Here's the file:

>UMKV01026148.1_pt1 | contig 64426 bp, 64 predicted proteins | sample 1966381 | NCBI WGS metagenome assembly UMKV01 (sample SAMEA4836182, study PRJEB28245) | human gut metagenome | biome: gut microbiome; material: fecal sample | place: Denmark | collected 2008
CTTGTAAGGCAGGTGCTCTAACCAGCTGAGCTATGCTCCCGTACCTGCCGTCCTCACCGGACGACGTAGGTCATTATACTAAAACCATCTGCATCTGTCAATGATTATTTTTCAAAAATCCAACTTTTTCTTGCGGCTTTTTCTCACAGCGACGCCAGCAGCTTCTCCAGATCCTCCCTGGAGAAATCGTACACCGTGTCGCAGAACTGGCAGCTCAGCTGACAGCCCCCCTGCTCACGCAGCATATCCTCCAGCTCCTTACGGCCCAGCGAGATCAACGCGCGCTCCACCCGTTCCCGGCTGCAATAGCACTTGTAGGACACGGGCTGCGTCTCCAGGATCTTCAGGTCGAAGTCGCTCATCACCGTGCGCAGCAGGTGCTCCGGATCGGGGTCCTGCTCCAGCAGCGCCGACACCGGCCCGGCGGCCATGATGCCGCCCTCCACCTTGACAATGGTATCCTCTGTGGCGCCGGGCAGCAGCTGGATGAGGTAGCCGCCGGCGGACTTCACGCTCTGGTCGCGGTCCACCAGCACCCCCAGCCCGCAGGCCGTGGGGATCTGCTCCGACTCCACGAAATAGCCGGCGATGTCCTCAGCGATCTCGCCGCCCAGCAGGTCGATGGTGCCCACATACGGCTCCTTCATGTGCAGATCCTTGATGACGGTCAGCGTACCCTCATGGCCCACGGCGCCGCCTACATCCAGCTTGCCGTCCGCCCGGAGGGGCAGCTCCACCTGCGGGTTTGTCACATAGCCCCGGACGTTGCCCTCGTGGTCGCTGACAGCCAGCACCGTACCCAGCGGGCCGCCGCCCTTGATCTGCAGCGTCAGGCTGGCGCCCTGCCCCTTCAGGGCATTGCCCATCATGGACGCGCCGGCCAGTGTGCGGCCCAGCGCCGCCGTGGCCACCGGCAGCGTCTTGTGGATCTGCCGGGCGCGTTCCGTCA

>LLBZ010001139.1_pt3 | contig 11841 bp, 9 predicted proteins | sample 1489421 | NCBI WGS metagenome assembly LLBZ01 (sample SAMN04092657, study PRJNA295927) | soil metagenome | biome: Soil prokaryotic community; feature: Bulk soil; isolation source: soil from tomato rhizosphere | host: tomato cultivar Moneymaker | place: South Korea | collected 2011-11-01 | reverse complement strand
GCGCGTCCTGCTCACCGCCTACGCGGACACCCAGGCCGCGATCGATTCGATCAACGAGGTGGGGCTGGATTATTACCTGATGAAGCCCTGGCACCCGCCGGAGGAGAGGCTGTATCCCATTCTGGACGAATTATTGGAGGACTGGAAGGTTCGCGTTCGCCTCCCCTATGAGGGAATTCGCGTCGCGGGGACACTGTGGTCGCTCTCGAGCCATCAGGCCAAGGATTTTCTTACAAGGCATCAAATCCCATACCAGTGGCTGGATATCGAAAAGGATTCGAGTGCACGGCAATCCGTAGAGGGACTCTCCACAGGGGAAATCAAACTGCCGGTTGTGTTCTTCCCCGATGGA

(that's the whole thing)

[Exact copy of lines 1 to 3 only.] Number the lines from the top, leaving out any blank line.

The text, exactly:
>UMKV01026148.1_pt1 | contig 64426 bp, 64 predicted proteins | sample 1966381 | NCBI WGS metagenome assembly UMKV01 (sample SAMEA4836182, study PRJEB28245) | human gut metagenome | biome: gut microbiome; material: fecal sample | place: Denmark | collected 2008
CTTGTAAGGCAGGTGCTCTAACCAGCTGAGCTATGCTCCCGTACCTGCCGTCCTCACCGGACGACGTAGGTCATTATACTAAAACCATCTGCATCTGTCAATGATTATTTTTCAAAAATCCAACTTTTTCTTGCGGCTTTTTCTCACAGCGACGCCAGCAGCTTCTCCAGATCCTCCCTGGAGAAATCGTACACCGTGTCGCAGAACTGGCAGCTCAGCTGACAGCCCCCCTGCTCACGCAGCATATCCTCCAGCTCCTTACGGCCCAGCGAGATCAACGCGCGCTCCACCCGTTCCCGGCTGCAATAGCACTTGTAGGACACGGGCTGCGTCTCCAGGATCTTCAGGTCGAAGTCGCTCATCACCGTGCGCAGCAGGTGCTCCGGATCGGGGTCCTGCTCCAGCAGCGCCGACACCGGCCCGGCGGCCATGATGCCGCCCTCCACCTTGACAATGGTATCCTCTGTGGCGCCGGGCAGCAGCTGGATGAGGTAGCCGCCGGCGGACTTCACGCTCTGGTCGCGGTCCACCAGCACCCCCAGCCCGCAGGCCGTGGGGATCTGCTCCGACTCCACGAAATAGCCGGCGATGTCCTCAGCGATCTCGCCGCCCAGCAGGTCGATGGTGCCCACATACGGCTCCTTCATGTGCAGATCCTTGATGACGGTCAGCGTACCCTCATGGCCCACGGCGCCGCCTACATCCAGCTTGCCGTCCGCCCGGAGGGGCAGCTCCACCTGCGGGTTTGTCACATAGCCCCGGACGTTGCCCTCGTGGTCGCTGACAGCCAGCACCGTACCCAGCGGGCCGCCGCCCTTGATCTGCAGCGTCAGGCTGGCGCCCTGCCCCTTCAGGGCATTGCCCATCATGGACGCGCCGGCCAGTGTGCGGCCCAGCGCCGCCGTGGCCACCGGCAGCGTCTTGTGGATCTGCCGGGCGCGTTCCGTCA

>LLBZ010001139.1_pt3 | contig 11841 bp, 9 predicted proteins | sample 1489421 | NCBI WGS metagenome assembly LLBZ01 (sample SAMN04092657, study PRJNA295927) | soil metagenome | biome: Soil prokaryotic community; feature: Bulk soil; isolation source: soil from tomato rhizosphere | host: tomato cultivar Moneymaker | place: South Korea | collected 2011-11-01 | reverse complement strand